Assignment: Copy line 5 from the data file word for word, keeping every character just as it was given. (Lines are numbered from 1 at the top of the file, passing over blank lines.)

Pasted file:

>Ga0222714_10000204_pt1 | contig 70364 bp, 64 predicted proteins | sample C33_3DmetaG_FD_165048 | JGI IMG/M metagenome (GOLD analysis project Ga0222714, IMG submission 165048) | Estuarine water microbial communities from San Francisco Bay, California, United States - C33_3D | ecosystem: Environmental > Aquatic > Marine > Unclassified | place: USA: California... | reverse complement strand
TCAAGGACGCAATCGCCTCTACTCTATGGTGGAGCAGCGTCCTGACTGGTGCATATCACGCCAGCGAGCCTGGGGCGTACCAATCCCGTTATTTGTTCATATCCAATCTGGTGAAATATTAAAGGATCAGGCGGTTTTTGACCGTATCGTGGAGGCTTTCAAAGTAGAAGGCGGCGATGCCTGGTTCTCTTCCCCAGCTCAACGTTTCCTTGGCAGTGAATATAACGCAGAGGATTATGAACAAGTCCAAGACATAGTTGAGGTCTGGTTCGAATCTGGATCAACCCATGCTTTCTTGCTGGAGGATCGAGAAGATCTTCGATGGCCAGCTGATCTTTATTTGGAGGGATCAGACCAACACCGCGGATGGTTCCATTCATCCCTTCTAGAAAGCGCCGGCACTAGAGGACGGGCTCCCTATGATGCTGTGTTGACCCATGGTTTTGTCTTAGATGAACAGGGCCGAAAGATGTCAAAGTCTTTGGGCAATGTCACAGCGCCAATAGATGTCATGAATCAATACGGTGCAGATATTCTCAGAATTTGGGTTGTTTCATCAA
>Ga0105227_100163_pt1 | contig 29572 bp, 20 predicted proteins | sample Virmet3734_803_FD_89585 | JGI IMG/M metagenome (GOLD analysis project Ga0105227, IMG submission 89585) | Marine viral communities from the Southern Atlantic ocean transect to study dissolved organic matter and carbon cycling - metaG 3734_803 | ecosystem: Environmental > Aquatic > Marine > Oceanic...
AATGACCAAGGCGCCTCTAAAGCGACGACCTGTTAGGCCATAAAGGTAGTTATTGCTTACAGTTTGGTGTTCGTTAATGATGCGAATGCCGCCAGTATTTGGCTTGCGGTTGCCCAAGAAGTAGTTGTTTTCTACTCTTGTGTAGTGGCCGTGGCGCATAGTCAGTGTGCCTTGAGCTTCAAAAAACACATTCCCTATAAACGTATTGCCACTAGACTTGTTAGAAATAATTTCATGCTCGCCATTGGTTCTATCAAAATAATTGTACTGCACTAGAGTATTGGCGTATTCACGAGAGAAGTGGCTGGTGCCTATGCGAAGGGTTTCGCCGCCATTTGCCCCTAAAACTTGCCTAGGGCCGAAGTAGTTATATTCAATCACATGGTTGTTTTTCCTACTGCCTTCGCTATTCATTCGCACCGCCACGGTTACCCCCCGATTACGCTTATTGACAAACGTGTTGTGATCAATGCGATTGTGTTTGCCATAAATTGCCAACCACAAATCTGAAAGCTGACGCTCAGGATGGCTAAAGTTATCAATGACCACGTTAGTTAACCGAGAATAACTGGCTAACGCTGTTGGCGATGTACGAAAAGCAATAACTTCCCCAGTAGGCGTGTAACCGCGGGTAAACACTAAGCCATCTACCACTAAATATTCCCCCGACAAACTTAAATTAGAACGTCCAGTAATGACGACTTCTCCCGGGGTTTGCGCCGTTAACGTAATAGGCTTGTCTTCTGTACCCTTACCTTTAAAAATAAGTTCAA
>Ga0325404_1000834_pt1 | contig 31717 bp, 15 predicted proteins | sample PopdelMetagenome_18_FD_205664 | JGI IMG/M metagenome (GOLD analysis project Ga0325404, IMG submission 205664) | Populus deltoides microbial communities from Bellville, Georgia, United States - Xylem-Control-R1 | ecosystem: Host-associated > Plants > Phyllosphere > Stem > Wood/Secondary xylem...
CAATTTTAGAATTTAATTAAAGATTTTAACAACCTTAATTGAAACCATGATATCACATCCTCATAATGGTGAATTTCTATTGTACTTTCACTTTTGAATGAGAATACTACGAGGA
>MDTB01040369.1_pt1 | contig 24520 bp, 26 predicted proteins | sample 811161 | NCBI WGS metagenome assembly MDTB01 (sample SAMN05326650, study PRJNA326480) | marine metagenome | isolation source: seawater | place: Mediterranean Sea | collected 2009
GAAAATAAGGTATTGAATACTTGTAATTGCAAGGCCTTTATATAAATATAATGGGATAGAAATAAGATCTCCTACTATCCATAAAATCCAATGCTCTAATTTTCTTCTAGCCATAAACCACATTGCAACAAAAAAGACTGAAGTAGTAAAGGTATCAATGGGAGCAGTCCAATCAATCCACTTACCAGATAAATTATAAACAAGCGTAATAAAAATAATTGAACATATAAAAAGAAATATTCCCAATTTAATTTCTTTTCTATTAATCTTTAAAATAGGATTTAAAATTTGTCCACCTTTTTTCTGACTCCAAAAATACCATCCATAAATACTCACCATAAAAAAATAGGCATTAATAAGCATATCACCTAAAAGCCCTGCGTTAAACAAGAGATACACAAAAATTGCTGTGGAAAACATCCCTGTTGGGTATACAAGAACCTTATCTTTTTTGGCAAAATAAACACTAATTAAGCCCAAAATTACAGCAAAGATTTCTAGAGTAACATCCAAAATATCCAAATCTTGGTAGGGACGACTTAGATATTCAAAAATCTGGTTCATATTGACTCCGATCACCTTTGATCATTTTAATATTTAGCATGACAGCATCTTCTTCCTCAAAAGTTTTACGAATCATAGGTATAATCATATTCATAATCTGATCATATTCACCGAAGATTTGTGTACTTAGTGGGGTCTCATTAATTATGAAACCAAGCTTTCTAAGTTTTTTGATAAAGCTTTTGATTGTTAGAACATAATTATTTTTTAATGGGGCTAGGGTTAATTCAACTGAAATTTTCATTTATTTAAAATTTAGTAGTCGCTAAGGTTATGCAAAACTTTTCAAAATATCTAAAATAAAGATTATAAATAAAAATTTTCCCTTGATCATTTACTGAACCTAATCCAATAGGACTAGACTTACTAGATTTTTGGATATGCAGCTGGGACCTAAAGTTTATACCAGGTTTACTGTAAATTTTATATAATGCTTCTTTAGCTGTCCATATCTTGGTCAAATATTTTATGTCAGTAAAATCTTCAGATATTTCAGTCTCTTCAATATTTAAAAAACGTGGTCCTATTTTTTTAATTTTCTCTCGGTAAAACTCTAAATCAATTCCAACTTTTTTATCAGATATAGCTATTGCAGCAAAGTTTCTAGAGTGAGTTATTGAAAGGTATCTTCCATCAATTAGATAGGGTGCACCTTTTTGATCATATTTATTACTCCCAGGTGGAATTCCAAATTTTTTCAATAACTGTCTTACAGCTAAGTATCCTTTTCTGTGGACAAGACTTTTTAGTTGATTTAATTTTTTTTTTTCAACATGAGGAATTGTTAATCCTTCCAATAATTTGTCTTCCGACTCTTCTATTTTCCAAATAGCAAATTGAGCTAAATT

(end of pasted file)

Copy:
>Ga0325404_1000834_pt1 | contig 31717 bp, 15 predicted proteins | sample PopdelMetagenome_18_FD_205664 | JGI IMG/M metagenome (GOLD analysis project Ga0325404, IMG submission 205664) | Populus deltoides microbial communities from Bellville, Georgia, United States - Xylem-Control-R1 | ecosystem: Host-associated > Plants > Phyllosphere > Stem > Wood/Secondary xylem...